Monday, November 5, 2012

Could The Environment Be The Main Issue In This Election, Not The Economy And Increasing Disparities In Wealth? It’s Really The same Thing

Mitt Romney during his Republican Convention acceptance speech, biting his lip in sarcastic mockery of the idea that the world should be concerned about climate change
I just put up a National Notice article that said that the central issue of this election and what everyone should absolutely understand is that the most important thing about the economy right now is that our economy bogs down when we focus the nation's policy on squeezing the majority of citizens so that a few at the top can do a lot better than everyone else. (See: Sunday, November 4, 2012, Central Issue In Election And Most Important Thing About The Economy: We Falter Economically When Everyone’s Squeezed To Benefit A Few At The Top.)

But what if that isn’t the most important issue?  Maybe, as superstorm Hurricane Sandy tends to demonstrate amply well, we should all be considering that the environment is really the most important issue in the election, trumping the economy.  If something isn’t done about weather weirding, global warming, climate change, whatever you want to call it, the earth’s demise as we know it may be irreversible before the next presidential election rolls around.

We all remember how in his acceptance speech at the Republican Convention Mitt Romney said “President Obama promised to slow the rise of the oceans. . . .” and then held back for an extended fourteen seconds bemusedly biting his lip while the entire convention hall laughed (see video above).  Romney then proceeded:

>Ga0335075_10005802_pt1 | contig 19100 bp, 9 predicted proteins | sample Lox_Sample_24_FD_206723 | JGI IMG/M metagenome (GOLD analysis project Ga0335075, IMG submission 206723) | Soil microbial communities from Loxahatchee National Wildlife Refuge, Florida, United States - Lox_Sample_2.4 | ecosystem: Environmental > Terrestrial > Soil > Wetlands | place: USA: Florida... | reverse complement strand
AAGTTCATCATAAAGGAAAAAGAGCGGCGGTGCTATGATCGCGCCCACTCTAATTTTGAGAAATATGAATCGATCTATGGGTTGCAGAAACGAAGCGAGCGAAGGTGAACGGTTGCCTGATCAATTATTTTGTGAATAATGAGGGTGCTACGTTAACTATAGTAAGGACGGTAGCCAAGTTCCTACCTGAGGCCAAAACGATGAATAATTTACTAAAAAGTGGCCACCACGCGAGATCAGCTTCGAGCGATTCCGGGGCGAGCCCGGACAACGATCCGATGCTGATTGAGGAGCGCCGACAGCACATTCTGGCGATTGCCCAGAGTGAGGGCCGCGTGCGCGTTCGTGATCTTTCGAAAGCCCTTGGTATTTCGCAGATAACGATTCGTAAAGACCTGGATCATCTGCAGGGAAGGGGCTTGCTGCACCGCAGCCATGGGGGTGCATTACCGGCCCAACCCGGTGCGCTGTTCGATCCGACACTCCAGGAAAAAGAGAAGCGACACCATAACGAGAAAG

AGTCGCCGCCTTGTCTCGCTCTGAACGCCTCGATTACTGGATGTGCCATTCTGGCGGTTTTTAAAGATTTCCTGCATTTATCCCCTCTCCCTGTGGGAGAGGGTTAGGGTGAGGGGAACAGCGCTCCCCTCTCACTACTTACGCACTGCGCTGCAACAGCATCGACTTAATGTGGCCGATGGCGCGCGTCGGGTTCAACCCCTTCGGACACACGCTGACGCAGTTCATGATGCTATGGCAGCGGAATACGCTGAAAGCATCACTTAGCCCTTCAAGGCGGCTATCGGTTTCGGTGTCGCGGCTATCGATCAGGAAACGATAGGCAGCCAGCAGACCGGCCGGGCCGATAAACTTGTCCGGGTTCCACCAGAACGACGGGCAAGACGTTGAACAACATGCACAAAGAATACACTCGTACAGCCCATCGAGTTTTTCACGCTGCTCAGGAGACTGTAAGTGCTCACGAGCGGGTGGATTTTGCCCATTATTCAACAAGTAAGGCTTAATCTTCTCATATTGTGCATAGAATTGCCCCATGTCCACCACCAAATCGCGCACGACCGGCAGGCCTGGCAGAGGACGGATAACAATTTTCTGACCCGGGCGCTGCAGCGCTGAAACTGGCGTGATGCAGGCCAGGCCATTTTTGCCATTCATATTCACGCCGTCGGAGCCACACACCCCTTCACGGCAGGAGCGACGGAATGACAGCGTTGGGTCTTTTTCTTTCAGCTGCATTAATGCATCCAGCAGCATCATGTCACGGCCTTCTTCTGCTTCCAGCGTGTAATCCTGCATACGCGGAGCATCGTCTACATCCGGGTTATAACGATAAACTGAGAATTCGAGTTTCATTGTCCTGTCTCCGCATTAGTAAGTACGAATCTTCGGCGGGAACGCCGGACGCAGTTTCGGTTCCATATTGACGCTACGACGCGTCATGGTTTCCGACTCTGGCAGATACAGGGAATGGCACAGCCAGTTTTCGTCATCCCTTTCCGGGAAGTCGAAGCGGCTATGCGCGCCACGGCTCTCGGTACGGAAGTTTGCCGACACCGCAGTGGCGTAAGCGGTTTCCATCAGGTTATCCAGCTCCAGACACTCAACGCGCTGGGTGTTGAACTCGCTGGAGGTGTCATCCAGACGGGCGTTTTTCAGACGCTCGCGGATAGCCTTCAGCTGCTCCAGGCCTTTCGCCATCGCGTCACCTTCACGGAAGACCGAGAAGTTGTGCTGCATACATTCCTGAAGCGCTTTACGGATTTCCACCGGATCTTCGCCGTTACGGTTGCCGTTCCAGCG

. .  And to heal the planet. [more laughter]

    My promise is to help you and your family.
As if those suffering from disasters like superstorm Sandy or the drought that wiped out much of the corn belt this year would make any such distinction.  Maybe the distinction is that Romney has said that FEMA, the federal agency that comes in and cleans up after disasters precipitated or intensified by climate change, should be discontinued by the federal government so it can be cast down to the state level and privatized.  And Romney wants to totally unleash the fossil fuel industry.

The science on climate change is in.  There are no real scientists on any theoretical “other side” . . . . just a bunch of paid hacks.  Unless we as a country and a species quickly start changing how we do things we may soon be extinct or, at the very least, well on the way to a world that will have little resemblance to the world that has nurtured mankind since the beginning of human existence.

Is it fair for me at this late juncture to say that environmental destruction from climate change trumps the importance of the economy as an issue, along with the increasing disparities in the control of wealth now dragging it down?  No, because they are really the same thing.